Parenthood is a strange thing. Stranger even than marriage (surely the person who came up with that idea didn’t understand human caprices) since all parenting ties are undeclared, and are either supportive or subversive, subliminal or coerced. What’s a mother to do when you aim for independence and then have to live with what you have sown so successfully?
We parents who find that our nests have emptied are like trees in winter, all naked and exposed, pitching in the wind back and forward, just not standing in the bareness of now. What the heck are we? Are we trees or are we twigs? Are we parents or people of the world who didn’t need those kids before they came and surely can survive without them cluttering up our lives with all their desperations and dreams? Those who race to redo their children’s bedrooms might not understand what’s going on in my mind and life, but I bet they get it. Yes, I think they face it by pretending that they’re facing it, but they’re really ignoring it. That’s why the formerly postered bedrooms in their homes become bare so quickly, the pain of emptiness is too hard to face.
It’s odd to say, but it kind of feels like having an ex’s presence around all of the time. You know what I mean: you can’t forget them because they were an important part of your life, but you darn well know that you need to move on. You can remember Saturdays that used to be a frenzy of practices and games and friends and parties and shopping, but that’s all gone. It’s suddenly all about you when it never was when they were around. Like I said, like having an ex around.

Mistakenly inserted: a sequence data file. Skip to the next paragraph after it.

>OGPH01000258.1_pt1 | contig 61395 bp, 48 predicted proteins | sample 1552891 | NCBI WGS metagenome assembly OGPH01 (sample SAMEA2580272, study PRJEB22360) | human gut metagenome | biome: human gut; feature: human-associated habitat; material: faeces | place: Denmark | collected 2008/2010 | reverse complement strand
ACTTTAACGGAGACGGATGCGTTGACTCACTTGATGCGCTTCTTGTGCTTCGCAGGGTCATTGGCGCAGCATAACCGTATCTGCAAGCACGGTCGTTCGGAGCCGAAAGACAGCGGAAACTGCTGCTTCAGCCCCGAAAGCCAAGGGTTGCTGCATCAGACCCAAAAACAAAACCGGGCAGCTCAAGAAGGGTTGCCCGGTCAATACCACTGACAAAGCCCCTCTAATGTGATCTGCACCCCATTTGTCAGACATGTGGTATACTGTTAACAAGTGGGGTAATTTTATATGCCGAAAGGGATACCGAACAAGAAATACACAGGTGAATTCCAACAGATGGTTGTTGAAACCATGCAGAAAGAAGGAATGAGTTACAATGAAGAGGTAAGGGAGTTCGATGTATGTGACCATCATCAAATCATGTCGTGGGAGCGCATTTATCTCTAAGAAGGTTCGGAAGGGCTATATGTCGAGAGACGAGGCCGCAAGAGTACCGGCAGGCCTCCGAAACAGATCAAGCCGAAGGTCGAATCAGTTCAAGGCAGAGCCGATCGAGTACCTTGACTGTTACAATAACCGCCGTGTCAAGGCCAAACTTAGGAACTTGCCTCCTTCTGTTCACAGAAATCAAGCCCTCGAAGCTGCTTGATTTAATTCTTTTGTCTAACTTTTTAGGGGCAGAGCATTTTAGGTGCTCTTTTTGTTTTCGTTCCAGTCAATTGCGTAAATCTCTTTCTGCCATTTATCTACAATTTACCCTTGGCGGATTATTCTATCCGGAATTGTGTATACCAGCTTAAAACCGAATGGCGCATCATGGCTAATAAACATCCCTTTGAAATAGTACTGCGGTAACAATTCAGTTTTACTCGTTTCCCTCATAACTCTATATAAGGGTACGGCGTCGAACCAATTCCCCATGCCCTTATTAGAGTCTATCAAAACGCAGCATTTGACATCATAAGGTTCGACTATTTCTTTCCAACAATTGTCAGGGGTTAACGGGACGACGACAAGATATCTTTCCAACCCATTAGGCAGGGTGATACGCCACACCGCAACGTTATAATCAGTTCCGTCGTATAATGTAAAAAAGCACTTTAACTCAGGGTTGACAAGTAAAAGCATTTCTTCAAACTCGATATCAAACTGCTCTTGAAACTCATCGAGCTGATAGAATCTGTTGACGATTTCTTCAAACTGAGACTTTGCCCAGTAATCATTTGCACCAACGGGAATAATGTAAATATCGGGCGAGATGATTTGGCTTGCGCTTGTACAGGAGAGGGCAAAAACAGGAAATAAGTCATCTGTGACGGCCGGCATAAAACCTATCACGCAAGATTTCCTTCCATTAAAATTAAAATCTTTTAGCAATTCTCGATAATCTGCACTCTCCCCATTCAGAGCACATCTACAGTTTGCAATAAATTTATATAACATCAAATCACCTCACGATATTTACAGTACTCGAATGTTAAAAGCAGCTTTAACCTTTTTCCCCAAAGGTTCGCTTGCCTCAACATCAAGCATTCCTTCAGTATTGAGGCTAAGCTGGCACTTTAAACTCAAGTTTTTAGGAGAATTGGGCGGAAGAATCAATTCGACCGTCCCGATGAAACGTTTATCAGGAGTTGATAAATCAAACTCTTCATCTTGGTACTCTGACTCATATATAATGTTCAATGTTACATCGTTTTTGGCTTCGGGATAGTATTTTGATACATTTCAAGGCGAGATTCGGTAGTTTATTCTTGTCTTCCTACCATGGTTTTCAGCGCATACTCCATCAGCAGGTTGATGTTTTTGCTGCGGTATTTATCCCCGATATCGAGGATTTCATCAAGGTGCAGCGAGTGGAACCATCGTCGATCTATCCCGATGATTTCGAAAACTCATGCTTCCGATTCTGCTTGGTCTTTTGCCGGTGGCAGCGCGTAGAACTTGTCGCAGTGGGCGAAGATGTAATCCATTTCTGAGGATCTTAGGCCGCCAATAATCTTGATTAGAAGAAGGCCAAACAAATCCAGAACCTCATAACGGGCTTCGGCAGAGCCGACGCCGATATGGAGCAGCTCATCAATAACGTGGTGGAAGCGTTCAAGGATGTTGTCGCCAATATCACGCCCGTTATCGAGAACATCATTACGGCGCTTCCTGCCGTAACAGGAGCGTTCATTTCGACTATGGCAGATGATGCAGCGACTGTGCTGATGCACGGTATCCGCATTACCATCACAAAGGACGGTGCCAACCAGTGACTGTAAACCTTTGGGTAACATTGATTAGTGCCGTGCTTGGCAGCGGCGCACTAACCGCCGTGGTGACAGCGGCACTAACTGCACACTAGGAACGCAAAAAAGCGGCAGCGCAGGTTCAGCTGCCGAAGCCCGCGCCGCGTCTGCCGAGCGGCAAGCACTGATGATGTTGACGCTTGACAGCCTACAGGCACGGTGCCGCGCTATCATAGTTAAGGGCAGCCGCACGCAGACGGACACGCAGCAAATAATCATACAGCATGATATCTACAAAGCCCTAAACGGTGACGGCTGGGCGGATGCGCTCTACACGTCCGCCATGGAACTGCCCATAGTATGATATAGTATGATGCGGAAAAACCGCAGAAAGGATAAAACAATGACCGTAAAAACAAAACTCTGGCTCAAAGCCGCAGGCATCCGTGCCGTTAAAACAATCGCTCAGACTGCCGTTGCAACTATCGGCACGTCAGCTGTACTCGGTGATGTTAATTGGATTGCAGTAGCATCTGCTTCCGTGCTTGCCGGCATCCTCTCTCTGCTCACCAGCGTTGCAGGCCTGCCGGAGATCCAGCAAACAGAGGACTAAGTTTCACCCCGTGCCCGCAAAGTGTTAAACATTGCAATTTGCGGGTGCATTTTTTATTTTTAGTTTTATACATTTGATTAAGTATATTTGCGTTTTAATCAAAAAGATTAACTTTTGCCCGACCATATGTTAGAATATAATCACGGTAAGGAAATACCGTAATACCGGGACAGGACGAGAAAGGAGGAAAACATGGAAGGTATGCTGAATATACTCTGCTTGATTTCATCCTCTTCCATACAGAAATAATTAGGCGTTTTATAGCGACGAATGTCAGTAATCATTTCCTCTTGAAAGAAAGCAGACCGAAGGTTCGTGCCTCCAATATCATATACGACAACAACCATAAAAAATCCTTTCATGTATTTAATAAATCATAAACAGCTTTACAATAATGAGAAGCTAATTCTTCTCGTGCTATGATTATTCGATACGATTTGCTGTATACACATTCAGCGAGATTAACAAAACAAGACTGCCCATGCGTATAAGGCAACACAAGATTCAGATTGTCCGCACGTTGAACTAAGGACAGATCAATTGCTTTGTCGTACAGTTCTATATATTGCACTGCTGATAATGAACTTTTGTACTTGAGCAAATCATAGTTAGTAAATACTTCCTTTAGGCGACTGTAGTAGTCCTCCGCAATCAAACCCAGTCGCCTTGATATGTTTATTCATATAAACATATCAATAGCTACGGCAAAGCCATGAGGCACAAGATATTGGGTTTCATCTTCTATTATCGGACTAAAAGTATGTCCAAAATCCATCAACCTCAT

The divide from life in 1991, birth of older daughter, to 2013, younger daughter off to college, is massive. Then I was married, living in Israel, working in high tech and now I’m divorced, living in Virginia, and teaching from books. It’s like I need to move back into a house I moved out of 23 years ago which I only glimpsed when driving quickly past. Or maybe it’s like I’m my own unknown third child; you know, the quiet kid who no one seems to pay attention to, but now that the other kids are gone, I have been discovered. Yes. Maybe that’s the key, to treat myself like a treat, as I did with my daughters, and not as an intruder.
And if that is to be the case, then I should learn to look on myself with anticipation and pride, and not with the always-ready disappointment and futility that it’s just me, and, yes, table for ONE.